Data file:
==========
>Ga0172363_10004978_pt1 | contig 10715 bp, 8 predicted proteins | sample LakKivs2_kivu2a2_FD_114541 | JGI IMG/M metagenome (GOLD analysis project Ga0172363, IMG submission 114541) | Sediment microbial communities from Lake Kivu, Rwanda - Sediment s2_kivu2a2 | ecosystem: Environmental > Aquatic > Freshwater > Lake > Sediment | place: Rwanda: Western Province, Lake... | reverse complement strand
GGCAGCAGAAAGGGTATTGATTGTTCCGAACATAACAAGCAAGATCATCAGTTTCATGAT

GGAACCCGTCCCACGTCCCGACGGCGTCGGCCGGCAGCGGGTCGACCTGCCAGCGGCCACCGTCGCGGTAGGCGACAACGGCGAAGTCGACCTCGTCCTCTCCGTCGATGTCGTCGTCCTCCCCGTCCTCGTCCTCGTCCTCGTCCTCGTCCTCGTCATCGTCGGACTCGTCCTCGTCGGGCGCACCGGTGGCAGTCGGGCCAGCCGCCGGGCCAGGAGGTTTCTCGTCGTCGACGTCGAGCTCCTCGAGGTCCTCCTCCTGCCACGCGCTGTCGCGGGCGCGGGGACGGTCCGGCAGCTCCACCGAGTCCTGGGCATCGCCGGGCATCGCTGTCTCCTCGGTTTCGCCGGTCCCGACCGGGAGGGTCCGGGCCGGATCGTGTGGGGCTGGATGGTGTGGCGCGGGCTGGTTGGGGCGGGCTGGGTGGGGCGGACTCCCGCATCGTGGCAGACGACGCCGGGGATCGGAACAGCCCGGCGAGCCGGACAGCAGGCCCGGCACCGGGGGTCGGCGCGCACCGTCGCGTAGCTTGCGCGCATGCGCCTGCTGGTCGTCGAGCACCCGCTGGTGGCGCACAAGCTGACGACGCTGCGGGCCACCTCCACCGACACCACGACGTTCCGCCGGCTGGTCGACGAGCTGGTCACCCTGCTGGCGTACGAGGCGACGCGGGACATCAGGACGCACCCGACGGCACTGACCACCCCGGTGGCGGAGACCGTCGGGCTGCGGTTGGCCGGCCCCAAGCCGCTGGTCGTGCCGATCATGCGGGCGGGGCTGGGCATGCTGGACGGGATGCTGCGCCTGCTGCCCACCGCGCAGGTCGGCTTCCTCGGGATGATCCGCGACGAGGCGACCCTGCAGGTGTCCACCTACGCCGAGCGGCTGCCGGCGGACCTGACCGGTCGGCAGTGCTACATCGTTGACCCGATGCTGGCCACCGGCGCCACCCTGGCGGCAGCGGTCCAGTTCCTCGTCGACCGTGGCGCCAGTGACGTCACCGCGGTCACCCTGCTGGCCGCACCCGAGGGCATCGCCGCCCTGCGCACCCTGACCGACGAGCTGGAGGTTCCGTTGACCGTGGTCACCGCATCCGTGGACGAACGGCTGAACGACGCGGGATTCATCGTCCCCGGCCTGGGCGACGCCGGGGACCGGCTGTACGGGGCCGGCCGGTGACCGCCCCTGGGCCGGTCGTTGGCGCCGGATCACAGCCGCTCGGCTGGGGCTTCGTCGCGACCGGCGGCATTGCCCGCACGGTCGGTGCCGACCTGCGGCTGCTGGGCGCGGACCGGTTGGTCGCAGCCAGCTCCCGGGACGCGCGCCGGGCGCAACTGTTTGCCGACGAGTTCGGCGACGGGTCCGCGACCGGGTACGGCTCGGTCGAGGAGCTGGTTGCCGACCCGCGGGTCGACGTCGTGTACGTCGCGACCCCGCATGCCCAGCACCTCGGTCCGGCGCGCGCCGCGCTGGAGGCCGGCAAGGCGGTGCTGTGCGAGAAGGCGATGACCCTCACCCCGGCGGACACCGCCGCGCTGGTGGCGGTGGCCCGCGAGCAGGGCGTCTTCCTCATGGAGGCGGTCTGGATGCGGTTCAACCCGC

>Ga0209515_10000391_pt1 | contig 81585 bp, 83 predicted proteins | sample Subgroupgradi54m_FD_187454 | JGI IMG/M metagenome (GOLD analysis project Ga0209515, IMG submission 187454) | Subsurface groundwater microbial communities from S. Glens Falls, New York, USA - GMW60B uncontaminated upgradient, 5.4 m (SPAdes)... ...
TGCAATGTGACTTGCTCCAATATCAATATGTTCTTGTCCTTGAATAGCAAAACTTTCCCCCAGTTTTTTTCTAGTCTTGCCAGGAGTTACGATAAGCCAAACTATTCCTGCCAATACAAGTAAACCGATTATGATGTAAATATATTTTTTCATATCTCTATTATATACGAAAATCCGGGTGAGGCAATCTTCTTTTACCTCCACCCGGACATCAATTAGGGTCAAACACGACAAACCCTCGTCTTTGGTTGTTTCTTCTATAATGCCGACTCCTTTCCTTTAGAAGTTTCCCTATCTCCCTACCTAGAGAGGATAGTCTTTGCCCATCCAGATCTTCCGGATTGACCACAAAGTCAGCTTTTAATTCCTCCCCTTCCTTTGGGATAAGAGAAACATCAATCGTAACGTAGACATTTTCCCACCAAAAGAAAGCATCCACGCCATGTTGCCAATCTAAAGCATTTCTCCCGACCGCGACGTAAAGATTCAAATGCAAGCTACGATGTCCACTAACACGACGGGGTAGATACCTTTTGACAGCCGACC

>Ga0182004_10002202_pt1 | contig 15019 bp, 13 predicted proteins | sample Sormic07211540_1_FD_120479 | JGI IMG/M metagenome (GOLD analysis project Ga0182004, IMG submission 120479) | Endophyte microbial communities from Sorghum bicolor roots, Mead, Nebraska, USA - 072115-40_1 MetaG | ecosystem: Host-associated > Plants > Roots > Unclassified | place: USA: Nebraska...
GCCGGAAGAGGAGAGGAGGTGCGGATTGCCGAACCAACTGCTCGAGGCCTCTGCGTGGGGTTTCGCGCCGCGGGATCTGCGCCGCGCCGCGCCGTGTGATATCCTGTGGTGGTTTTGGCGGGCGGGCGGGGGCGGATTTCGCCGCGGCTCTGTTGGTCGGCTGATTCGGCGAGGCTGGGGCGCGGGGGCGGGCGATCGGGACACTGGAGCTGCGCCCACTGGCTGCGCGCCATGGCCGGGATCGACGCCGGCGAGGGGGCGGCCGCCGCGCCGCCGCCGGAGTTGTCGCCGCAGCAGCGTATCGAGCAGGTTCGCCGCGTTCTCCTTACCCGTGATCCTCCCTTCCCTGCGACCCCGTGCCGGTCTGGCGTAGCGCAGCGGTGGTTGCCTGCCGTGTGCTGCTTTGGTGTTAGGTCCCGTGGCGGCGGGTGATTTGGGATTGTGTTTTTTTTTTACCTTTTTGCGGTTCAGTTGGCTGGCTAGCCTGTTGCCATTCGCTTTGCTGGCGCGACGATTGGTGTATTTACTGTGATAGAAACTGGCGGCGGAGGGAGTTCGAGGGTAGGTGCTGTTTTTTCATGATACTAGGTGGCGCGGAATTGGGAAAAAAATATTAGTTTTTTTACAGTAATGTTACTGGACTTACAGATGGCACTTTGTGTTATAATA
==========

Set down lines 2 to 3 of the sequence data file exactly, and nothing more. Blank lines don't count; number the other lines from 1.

GGCAGCAGAAAGGGTATTGATTGTTCCGAACATAACAAGCAAGATCATCAGTTTCATGAT

GGAACCCGTCCCACGTCCCGACGGCGTCGGCCGGCAGCGGGTCGACCTGCCAGCGGCCACCGTCGCGGTAGGCGACAACGGCGAAGTCGACCTCGTCCTCTCCGTCGATGTCGTCGTCCTCCCCGTCCTCGTCCTCGTCCTCGTCCTCGTCCTCGTCATCGTCGGACTCGTCCTCGTCGGGCGCACCGGTGGCAGTCGGGCCAGCCGCCGGGCCAGGAGGTTTCTCGTCGTCGACGTCGAGCTCCTCGAGGTCCTCCTCCTGCCACGCGCTGTCGCGGGCGCGGGGACGGTCCGGCAGCTCCACCGAGTCCTGGGCATCGCCGGGCATCGCTGTCTCCTCGGTTTCGCCGGTCCCGACCGGGAGGGTCCGGGCCGGATCGTGTGGGGCTGGATGGTGTGGCGCGGGCTGGTTGGGGCGGGCTGGGTGGGGCGGACTCCCGCATCGTGGCAGACGACGCCGGGGATCGGAACAGCCCGGCGAGCCGGACAGCAGGCCCGGCACCGGGGGTCGGCGCGCACCGTCGCGTAGCTTGCGCGCATGCGCCTGCTGGTCGTCGAGCACCCGCTGGTGGCGCACAAGCTGACGACGCTGCGGGCCACCTCCACCGACACCACGACGTTCCGCCGGCTGGTCGACGAGCTGGTCACCCTGCTGGCGTACGAGGCGACGCGGGACATCAGGACGCACCCGACGGCACTGACCACCCCGGTGGCGGAGACCGTCGGGCTGCGGTTGGCCGGCCCCAAGCCGCTGGTCGTGCCGATCATGCGGGCGGGGCTGGGCATGCTGGACGGGATGCTGCGCCTGCTGCCCACCGCGCAGGTCGGCTTCCTCGGGATGATCCGCGACGAGGCGACCCTGCAGGTGTCCACCTACGCCGAGCGGCTGCCGGCGGACCTGACCGGTCGGCAGTGCTACATCGTTGACCCGATGCTGGCCACCGGCGCCACCCTGGCGGCAGCGGTCCAGTTCCTCGTCGACCGTGGCGCCAGTGACGTCACCGCGGTCACCCTGCTGGCCGCACCCGAGGGCATCGCCGCCCTGCGCACCCTGACCGACGAGCTGGAGGTTCCGTTGACCGTGGTCACCGCATCCGTGGACGAACGGCTGAACGACGCGGGATTCATCGTCCCCGGCCTGGGCGACGCCGGGGACCGGCTGTACGGGGCCGGCCGGTGACCGCCCCTGGGCCGGTCGTTGGCGCCGGATCACAGCCGCTCGGCTGGGGCTTCGTCGCGACCGGCGGCATTGCCCGCACGGTCGGTGCCGACCTGCGGCTGCTGGGCGCGGACCGGTTGGTCGCAGCCAGCTCCCGGGACGCGCGCCGGGCGCAACTGTTTGCCGACGAGTTCGGCGACGGGTCCGCGACCGGGTACGGCTCGGTCGAGGAGCTGGTTGCCGACCCGCGGGTCGACGTCGTGTACGTCGCGACCCCGCATGCCCAGCACCTCGGTCCGGCGCGCGCCGCGCTGGAGGCCGGCAAGGCGGTGCTGTGCGAGAAGGCGATGACCCTCACCCCGGCGGACACCGCCGCGCTGGTGGCGGTGGCCCGCGAGCAGGGCGTCTTCCTCATGGAGGCGGTCTGGATGCGGTTCAACCCGC